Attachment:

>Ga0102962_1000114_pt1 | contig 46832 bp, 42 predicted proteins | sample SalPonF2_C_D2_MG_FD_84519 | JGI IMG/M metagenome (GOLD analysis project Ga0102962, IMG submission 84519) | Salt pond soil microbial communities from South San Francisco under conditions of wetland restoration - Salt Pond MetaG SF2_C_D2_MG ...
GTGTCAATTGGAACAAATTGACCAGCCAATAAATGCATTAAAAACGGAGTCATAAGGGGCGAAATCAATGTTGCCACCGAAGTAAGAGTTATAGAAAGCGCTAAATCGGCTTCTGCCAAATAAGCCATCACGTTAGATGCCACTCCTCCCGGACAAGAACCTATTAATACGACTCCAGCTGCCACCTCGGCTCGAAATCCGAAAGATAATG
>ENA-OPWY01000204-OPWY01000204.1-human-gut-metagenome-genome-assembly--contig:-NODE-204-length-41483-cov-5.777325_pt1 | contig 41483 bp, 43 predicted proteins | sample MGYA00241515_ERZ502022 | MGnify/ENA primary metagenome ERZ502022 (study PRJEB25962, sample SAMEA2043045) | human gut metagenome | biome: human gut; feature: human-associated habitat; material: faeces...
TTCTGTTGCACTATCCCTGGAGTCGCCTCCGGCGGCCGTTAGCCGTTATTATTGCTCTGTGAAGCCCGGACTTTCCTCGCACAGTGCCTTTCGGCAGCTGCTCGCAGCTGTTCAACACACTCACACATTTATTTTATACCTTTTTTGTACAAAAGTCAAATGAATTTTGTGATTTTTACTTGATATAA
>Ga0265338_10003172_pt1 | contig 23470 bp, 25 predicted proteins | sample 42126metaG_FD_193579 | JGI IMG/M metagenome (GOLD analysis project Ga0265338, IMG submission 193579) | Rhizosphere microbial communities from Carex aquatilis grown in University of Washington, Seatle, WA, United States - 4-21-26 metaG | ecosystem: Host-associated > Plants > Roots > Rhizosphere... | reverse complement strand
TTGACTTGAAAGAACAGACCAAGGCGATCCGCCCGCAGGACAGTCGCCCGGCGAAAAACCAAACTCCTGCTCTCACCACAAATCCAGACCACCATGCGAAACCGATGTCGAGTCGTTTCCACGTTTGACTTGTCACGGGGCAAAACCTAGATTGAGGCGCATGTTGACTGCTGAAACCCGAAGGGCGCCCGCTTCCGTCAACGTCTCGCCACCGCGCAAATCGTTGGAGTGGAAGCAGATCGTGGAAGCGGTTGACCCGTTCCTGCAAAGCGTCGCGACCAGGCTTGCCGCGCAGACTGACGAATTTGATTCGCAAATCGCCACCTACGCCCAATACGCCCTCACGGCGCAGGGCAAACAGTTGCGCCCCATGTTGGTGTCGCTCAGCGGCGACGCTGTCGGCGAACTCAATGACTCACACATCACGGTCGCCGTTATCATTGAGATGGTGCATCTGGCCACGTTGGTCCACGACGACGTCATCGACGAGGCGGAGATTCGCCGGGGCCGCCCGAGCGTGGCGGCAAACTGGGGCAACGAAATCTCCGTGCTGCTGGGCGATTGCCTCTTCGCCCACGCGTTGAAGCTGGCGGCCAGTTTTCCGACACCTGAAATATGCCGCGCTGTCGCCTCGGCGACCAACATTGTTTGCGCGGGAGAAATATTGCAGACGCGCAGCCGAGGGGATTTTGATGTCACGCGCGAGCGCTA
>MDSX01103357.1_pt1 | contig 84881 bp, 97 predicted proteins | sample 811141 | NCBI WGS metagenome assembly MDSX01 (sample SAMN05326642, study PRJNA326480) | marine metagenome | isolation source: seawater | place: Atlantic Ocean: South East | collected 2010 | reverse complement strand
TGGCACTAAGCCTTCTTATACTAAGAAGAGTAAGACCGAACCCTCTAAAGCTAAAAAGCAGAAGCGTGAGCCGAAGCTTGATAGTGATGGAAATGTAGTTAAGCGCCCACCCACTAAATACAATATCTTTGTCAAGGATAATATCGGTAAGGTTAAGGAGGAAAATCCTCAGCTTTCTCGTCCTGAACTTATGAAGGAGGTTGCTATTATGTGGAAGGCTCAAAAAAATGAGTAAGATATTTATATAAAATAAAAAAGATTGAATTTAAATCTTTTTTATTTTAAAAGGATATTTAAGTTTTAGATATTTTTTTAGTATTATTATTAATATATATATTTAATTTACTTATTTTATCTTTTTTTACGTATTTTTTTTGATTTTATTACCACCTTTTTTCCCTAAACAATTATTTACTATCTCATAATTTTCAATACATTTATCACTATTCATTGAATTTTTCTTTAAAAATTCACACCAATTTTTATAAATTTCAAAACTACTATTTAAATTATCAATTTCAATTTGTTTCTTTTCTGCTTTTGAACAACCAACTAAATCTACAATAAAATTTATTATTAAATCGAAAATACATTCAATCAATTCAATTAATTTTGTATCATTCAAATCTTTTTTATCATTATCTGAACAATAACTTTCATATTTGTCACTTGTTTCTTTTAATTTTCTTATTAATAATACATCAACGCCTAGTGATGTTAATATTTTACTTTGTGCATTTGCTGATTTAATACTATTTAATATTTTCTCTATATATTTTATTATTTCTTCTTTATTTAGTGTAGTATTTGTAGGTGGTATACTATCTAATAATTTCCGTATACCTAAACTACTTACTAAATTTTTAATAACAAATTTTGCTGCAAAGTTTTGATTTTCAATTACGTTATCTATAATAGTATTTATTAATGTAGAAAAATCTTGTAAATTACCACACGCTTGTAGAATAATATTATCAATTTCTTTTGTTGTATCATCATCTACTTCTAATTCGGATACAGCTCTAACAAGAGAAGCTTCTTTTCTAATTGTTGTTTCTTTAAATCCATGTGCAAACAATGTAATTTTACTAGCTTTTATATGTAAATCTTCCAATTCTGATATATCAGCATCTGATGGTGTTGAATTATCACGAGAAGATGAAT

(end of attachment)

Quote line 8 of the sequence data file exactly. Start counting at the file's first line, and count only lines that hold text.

TGGCACTAAGCCTTCTTATACTAAGAAGAGTAAGACCGAACCCTCTAAAGCTAAAAAGCAGAAGCGTGAGCCGAAGCTTGATAGTGATGGAAATGTAGTTAAGCGCCCACCCACTAAATACAATATCTTTGTCAAGGATAATATCGGTAAGGTTAAGGAGGAAAATCCTCAGCTTTCTCGTCCTGAACTTATGAAGGAGGTTGCTATTATGTGGAAGGCTCAAAAAAATGAGTAAGATATTTATATAAAATAAAAAAGATTGAATTTAAATCTTTTTTATTTTAAAAGGATATTTAAGTTTTAGATATTTTTTTAGTATTATTATTAATATATATATTTAATTTACTTATTTTATCTTTTTTTACGTATTTTTTTTGATTTTATTACCACCTTTTTTCCCTAAACAATTATTTACTATCTCATAATTTTCAATACATTTATCACTATTCATTGAATTTTTCTTTAAAAATTCACACCAATTTTTATAAATTTCAAAACTACTATTTAAATTATCAATTTCAATTTGTTTCTTTTCTGCTTTTGAACAACCAACTAAATCTACAATAAAATTTATTATTAAATCGAAAATACATTCAATCAATTCAATTAATTTTGTATCATTCAAATCTTTTTTATCATTATCTGAACAATAACTTTCATATTTGTCACTTGTTTCTTTTAATTTTCTTATTAATAATACATCAACGCCTAGTGATGTTAATATTTTACTTTGTGCATTTGCTGATTTAATACTATTTAATATTTTCTCTATATATTTTATTATTTCTTCTTTATTTAGTGTAGTATTTGTAGGTGGTATACTATCTAATAATTTCCGTATACCTAAACTACTTACTAAATTTTTAATAACAAATTTTGCTGCAAAGTTTTGATTTTCAATTACGTTATCTATAATAGTATTTATTAATGTAGAAAAATCTTGTAAATTACCACACGCTTGTAGAATAATATTATCAATTTCTTTTGTTGTATCATCATCTACTTCTAATTCGGATACAGCTCTAACAAGAGAAGCTTCTTTTCTAATTGTTGTTTCTTTAAATCCATGTGCAAACAATGTAATTTTACTAGCTTTTATATGTAAATCTTCCAATTCTGATATATCAGCATCTGATGGTGTTGAATTATCACGAGAAGATGAAT